Lately, my 4yo son Adam seems determined to show his dad and me, once and for all, that we cannot tell him when and whether to eat or go potty.
(He is right, of course.)
He has developed a pattern where he will complain and complain about being hungry, then when food is served, he eats very little or nothing at all (without much regard for whether it is a favorite food of his or not).
Dealing with this one is fairly straightforward. We have set times, generally, for breakfast, snacks, and dinner. He is welcome to eat or not to eat what is served to him. No snacks until the next snack- or meal-time. We try to keep our response to his choices very low-key or even matter-of-factly cheerful. We also use a timer sometimes to limit the amount of time he can spend dilly-dallying at the table. This is a great strategy because it eliminates the tendency for us to do the following: remind, cajole, bargain, plead, etc. In other words, if we are not invested in the outcome (whether or not he eats), we remove as much drama from the situation as possible.
The potty issue is a bit more complex. Over the last few months, Adam increasingly did the “potty dance” instead of just going potty when he had to go. We dealt with this a few different ways, but finally decided to ignore the potty dance completely. During that time period, one time he completely wet himself while we were in our basement (the potty was on the next floor, but the main problem was that he had waited so incredibly long that once it started flowing, he couldn’t stop it).
Over the last few days, this is the situation we find ourself in: Adam does the potty dance more and more intensely, all the while his dad and I completely ignore the entire issue. After all, as long as a toilet is available to him, and he knows perfectly well how to use it, why should we comment on potty matters at all? If he does get his underpants wet (more than a trivial amount), then into his room he goes for the rest of the day, with only books to keep him company. [If we need to go on errands or take his younger brother for an outing, then Adam can participate only marginally. For example, if his brother is playing in the kiddie pool, Adam is allowed to sit and watch but not play.]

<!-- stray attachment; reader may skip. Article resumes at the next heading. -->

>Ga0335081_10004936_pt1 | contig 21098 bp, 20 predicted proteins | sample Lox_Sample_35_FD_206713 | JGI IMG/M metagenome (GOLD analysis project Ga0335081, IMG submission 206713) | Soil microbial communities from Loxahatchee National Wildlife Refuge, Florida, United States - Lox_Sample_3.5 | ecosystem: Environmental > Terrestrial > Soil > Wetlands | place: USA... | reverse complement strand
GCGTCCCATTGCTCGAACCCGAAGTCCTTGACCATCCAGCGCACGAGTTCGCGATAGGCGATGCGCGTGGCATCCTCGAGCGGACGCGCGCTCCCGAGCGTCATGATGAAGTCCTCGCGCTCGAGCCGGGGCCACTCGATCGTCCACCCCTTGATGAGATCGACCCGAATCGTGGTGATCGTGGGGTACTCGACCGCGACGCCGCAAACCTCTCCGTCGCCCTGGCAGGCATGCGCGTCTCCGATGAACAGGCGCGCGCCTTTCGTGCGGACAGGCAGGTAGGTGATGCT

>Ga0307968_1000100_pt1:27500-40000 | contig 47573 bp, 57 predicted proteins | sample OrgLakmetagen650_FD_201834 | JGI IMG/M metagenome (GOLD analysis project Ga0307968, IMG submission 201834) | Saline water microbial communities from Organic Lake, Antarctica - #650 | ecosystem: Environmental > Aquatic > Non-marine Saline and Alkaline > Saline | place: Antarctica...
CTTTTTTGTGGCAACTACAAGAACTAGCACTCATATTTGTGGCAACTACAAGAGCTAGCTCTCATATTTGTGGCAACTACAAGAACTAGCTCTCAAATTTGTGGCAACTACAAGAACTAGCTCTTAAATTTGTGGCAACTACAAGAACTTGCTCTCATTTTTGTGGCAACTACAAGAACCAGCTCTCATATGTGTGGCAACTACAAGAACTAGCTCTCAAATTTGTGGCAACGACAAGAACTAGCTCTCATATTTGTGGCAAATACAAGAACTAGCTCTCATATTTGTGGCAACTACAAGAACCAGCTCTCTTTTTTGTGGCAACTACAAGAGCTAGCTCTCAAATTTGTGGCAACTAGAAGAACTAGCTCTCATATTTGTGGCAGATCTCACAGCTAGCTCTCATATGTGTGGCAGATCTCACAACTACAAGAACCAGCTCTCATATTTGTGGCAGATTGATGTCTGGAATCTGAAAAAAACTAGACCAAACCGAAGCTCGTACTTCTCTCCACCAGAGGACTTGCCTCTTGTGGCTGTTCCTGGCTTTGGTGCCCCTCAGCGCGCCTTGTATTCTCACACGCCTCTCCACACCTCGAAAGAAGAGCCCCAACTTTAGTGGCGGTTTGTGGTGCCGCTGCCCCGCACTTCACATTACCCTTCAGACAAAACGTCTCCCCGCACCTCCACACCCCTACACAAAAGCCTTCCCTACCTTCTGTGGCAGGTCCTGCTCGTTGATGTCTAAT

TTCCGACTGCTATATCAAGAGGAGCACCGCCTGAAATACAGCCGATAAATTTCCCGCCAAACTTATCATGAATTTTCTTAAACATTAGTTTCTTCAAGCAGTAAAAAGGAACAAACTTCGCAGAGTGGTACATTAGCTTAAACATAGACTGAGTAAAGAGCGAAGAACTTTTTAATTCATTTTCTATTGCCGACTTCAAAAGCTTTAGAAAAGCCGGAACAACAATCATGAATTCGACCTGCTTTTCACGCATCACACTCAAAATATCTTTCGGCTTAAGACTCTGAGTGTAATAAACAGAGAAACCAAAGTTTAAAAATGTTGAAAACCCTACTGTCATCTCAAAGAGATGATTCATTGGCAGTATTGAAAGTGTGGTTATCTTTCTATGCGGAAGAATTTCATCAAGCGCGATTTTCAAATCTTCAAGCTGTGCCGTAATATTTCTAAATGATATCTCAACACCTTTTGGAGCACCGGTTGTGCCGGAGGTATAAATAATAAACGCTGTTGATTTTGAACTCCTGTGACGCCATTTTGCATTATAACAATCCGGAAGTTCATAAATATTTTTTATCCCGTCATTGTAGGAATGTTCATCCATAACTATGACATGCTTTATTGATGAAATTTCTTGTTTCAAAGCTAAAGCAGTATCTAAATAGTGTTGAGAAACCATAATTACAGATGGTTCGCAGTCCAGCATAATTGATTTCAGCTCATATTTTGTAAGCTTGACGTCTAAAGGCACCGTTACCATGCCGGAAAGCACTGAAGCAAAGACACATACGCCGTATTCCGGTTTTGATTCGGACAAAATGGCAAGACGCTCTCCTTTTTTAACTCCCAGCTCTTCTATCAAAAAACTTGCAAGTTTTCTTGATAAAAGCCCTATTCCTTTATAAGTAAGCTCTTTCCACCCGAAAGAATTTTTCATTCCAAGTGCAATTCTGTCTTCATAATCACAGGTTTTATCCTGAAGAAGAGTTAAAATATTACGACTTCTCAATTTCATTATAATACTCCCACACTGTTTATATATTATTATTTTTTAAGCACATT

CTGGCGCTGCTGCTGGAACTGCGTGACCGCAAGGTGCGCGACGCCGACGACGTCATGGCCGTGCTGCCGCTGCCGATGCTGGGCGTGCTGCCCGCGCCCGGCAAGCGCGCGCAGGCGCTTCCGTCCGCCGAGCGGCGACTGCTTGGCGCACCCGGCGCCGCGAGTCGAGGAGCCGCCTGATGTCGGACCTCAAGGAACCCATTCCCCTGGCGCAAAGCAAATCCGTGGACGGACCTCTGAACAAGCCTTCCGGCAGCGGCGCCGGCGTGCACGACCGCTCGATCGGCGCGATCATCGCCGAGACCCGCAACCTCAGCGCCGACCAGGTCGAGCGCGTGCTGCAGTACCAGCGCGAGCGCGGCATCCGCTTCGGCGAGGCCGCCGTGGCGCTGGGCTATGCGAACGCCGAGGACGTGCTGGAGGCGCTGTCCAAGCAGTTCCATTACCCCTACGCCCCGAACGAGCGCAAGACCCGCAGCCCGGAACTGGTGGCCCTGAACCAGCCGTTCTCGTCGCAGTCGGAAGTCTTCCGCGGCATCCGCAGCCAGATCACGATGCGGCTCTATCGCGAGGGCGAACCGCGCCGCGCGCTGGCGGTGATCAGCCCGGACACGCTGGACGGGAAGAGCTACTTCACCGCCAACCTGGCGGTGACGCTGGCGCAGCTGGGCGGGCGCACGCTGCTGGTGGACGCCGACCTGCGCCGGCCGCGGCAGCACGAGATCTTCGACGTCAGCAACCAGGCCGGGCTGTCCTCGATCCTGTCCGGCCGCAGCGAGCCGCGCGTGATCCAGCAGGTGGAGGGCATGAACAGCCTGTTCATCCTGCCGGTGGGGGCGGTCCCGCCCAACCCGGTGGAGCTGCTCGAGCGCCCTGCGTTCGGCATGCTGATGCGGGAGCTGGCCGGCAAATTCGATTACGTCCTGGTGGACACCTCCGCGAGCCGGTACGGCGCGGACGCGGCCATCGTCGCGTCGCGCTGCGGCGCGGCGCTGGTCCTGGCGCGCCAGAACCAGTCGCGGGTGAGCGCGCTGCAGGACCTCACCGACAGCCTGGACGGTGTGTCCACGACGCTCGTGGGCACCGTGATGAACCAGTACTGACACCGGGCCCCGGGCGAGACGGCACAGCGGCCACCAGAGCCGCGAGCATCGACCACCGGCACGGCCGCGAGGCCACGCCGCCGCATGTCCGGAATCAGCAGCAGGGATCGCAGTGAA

It is so difficult to see him land in his room for the rest of the day. However, he is choosing this “withholding” behavior and no one can decide for him to make different choices. He seems determined to show us that “You’re not the boss of me,” and, well, he is right! He can pee in his underwear every day for the next month if he chooses to. Our job is to show him that his choices have consequences.
This is certainly not the first time that he has used urination as a means of control. He seems rather hung up on “control” in other areas as well. It seems to me that he is apt to take a simple activity like playing catch, and hijack it so that he is doing something completely different from playing by the “rules” of catch. I see how easygoing other kids his age are, and I realize that our Adam just does not want to fit into any mold that someone else has created.
Circle time with songs and activities? Forget it. Craft projects where other kids are having a blast? Forget it. I have this vision of him in kindergarten, and while the other kids are practicing writing the letter of the day, Adam is sitting there scowling and saying “I just don’t want to.”
“I just don’t want to” and “You’re not the boss of me” are his thing right now. Here’s hoping he will move past them at some point in the near future.